Jeremy Stein - Journal

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Comment Spam

I’ve been waiting for this day. I’ve read about comment spam. I see the features in WordPress to help deal with comment spam, but I didn’t enable any of them. Before today, I hadn’t been hit with any.

In case you didn’t know, comment spam is when a program automatically posts comments (of somewhat random text) to various web logs just so that the comment entries will link back to their site. Google believes that sites with many links to them are important and will rate them higher, particularly if you’re searching on the same text someone used to link to the site. So, these programs (called spambots) will post dozens of random quotations as comments on web logs with the name of “free online gambling” and their url. This way, your web log will have links like free online gambling, boosting their Google pagerank. (Except that I changed that url, just out of spite.)

I enjoyed this opportunity to implement the Jeremy Comment Spam Filtering TechniqueTM. The problem with wide-spread spam filtering techniques is that spammers know about them and work around them. The best spam filters are the ones that the spammers don’t know about — the ones without wide distribution. Thus, I believe that my home-grown, implemented-in-60-seconds spam-filter will be superior to anything that WordPress can come up with, simply because it’s not good enough for everyone else to use. Ironic, no?

And, if you’d like to comment on this post, you can see what I came up with!

October 24, 2004 11 Comments.

11 Comments

  1. mom replied:

    I don’t get it :(

    October 24th, 2004 at 5:59 pm. Permalink.

  2. Tara replied:

    Roses are red, violets are blue, buying flow’rs is good for you.

    October 24th, 2004 at 7:43 pm. Permalink.

  3. Tara replied:

    April showers will bring May flowers.

    October 24th, 2004 at 7:44 pm. Permalink.

  4. Tara replied:

    A rose by any other name would smell as sweet.

    October 24th, 2004 at 7:44 pm. Permalink.

  5. Jeremy replied:

    Mom, Tara’s subtle hints in the above 3 comments are sort of like comment spam. I guess she’s hoping to change the Google search results for the next time I search for “Tara”.

    To help you understand comment spam, I’ll post an example as the next comment. If Focus on the Family were trying to help make themselves the #1 Google result for searches on “family values”, they might hire evil programmers to automatically post comments like the following:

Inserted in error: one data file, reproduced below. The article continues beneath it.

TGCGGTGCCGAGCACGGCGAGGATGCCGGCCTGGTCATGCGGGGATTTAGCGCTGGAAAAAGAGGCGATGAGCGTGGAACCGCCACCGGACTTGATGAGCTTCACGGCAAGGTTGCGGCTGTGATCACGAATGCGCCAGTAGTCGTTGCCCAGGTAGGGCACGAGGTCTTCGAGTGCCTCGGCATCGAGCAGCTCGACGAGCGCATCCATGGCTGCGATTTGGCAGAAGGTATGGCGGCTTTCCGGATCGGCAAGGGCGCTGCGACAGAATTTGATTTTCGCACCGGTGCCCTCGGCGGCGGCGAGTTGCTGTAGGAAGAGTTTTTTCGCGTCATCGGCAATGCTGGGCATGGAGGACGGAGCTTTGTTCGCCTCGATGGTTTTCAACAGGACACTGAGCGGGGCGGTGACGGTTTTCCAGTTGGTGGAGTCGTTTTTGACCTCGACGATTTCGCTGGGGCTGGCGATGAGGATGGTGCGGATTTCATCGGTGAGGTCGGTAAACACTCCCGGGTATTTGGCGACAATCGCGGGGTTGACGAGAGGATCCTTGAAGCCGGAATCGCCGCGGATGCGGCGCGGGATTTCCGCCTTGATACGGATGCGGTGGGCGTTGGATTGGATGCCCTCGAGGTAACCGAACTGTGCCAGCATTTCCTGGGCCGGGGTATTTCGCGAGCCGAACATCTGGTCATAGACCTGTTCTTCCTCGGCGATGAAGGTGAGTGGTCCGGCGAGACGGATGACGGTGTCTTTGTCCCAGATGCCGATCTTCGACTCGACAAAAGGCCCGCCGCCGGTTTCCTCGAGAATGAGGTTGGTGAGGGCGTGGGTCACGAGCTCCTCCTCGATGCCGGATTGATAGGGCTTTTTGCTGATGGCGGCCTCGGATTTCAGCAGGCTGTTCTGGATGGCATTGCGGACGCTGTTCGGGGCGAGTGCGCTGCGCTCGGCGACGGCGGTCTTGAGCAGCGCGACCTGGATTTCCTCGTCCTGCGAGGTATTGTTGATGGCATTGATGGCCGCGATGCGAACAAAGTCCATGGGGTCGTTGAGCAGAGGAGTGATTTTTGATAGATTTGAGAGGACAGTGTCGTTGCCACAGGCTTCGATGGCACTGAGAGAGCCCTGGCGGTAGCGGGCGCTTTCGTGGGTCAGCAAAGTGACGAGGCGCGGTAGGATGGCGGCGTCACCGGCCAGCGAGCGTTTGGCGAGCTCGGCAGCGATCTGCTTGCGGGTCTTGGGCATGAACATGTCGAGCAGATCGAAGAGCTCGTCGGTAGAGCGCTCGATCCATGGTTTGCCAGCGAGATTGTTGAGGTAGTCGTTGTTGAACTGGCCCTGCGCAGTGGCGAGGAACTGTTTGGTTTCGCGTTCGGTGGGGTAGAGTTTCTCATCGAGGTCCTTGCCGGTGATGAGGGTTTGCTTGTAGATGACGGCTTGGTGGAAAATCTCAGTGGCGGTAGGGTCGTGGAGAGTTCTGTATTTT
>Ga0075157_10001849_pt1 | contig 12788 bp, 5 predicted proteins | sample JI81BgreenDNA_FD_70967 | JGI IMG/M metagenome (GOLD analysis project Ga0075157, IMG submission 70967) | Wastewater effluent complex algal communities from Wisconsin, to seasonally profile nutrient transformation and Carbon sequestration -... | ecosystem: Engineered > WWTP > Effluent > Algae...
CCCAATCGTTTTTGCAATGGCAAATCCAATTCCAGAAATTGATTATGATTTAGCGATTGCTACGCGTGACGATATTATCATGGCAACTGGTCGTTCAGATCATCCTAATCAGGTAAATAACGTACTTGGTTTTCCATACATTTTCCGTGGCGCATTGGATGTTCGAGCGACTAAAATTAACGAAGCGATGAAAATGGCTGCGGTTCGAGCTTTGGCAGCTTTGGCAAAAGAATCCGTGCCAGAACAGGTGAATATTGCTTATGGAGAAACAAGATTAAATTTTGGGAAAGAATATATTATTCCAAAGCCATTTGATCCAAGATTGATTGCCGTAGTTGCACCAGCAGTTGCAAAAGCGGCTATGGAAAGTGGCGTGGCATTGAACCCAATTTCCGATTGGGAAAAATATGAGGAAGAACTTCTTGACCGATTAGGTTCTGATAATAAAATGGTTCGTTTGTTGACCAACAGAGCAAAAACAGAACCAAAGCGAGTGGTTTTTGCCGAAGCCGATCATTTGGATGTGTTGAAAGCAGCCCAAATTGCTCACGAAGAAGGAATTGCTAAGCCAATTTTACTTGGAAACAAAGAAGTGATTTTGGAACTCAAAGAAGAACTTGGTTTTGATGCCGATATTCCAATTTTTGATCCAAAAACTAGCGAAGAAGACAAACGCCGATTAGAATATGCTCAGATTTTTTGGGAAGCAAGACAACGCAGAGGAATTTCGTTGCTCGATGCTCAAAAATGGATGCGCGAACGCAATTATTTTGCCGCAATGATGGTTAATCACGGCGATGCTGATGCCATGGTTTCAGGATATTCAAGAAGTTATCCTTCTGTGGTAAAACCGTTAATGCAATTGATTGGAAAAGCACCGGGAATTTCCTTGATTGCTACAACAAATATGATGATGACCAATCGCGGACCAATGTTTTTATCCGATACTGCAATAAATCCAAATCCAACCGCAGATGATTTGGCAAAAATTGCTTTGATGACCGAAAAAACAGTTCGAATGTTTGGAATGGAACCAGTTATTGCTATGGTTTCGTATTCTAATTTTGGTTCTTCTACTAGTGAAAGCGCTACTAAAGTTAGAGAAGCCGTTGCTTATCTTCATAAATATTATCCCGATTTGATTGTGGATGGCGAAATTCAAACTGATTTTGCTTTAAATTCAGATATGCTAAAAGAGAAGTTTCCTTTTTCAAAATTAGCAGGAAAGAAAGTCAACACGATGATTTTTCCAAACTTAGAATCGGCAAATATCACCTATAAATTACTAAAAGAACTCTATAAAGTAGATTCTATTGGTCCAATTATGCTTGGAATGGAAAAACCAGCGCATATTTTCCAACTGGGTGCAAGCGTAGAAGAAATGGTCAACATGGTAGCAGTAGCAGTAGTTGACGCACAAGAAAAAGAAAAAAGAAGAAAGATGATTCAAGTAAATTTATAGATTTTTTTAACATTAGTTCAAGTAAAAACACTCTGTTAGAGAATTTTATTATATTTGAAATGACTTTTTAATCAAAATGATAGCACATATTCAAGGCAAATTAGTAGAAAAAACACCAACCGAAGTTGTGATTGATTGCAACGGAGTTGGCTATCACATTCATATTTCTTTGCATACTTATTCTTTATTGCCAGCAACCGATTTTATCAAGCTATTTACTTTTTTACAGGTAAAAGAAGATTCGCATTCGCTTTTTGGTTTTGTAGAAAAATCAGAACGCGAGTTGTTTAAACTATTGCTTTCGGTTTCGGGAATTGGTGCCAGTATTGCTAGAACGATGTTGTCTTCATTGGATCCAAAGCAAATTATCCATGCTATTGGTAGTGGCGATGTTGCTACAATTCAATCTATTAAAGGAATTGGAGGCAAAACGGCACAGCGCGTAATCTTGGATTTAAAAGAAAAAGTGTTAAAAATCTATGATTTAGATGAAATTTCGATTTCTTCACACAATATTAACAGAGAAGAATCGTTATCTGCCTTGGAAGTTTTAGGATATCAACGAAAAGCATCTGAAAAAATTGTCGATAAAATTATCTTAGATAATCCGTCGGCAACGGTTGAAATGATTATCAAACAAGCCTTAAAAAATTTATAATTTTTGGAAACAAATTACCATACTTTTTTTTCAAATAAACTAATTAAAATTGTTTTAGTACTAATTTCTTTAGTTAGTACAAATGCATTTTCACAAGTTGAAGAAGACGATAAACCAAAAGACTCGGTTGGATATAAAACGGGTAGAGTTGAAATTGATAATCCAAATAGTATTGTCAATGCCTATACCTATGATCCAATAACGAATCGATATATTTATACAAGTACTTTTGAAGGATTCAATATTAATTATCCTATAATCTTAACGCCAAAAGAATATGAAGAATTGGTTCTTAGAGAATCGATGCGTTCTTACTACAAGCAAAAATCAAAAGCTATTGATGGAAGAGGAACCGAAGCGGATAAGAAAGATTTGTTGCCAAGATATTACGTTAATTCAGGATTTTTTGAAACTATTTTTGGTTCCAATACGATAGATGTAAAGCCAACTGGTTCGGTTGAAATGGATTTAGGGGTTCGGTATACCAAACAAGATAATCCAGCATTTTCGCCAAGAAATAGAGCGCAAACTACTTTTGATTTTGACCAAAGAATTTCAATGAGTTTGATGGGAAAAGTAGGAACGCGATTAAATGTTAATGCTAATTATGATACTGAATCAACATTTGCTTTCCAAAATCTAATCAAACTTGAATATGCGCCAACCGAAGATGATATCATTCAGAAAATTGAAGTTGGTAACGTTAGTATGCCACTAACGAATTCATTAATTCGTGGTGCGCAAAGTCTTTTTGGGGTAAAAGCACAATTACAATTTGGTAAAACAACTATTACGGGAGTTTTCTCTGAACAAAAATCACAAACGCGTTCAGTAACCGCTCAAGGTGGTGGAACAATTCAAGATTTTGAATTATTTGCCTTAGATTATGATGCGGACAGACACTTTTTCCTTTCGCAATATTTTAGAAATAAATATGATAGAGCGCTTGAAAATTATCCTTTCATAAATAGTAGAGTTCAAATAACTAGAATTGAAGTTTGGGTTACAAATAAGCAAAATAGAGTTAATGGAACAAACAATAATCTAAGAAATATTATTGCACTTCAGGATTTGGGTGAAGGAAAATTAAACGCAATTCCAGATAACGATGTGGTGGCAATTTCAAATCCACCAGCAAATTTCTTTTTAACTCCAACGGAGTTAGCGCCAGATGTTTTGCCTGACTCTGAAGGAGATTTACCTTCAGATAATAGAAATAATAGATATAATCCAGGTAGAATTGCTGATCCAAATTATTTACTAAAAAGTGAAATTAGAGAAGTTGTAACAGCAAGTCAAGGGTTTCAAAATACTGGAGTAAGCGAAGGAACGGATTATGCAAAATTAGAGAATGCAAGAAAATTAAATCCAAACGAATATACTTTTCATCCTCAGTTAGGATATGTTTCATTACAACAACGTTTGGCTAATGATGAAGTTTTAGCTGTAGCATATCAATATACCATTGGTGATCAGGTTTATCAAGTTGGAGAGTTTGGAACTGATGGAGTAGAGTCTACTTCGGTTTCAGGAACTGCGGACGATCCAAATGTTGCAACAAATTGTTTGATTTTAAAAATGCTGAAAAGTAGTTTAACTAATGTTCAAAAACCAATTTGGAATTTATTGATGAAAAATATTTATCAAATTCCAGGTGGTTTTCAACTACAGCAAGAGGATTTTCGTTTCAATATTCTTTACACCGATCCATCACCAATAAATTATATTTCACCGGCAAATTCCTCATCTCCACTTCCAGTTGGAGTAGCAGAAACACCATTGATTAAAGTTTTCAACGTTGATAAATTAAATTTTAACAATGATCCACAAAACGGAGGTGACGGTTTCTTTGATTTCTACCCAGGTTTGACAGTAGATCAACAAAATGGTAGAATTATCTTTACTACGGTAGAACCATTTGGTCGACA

October 24th, 2004 at 8:52 pm. Permalink.

  6. Family Values replied:

    Don’t marry the person you think you can live with; marry only the individual you think you can’t live without.

    October 24th, 2004 at 8:55 pm. Permalink.

  7. Shannon replied:

    While there are many individuals in the world with whom you could live, is there only one specific person you can’t live without?
    Actually, I’m only commenting to prove to myself that I’m NOT a spambot…

    October 25th, 2004 at 8:58 pm. Permalink.

  8. Bob Aman replied:

    I do like Jeremy’s anti spam technique. My own technique is to not run a default install of the blogging tool I use. It’s been altered enough that comment spam would have to be tailored to spam only my site.

    For an excellent example of the power of links on Google, see here. Basically, a lot of people put links on their websites link this one: Miserable Failure

    Yay for evil programmers. Muahahaha.

    October 26th, 2004 at 10:10 am. Permalink.

  9. Shannon replied:

    I like the way the error message reads when I fail to prove I’m not a spambot.

    October 29th, 2004 at 6:30 pm. Permalink.

  10. Bob Aman replied:

    What about extremely large values of 2?

    November 19th, 2004 at 1:53 pm. Permalink.

  11. Jeremy replied:

    Note: I lost my comment spam protection when I upgraded, but I have since restored it with WP-Gatekeeper.

    I apologize to comment-rss subscribers.

    May 18th, 2007 at 9:53 am. Permalink.

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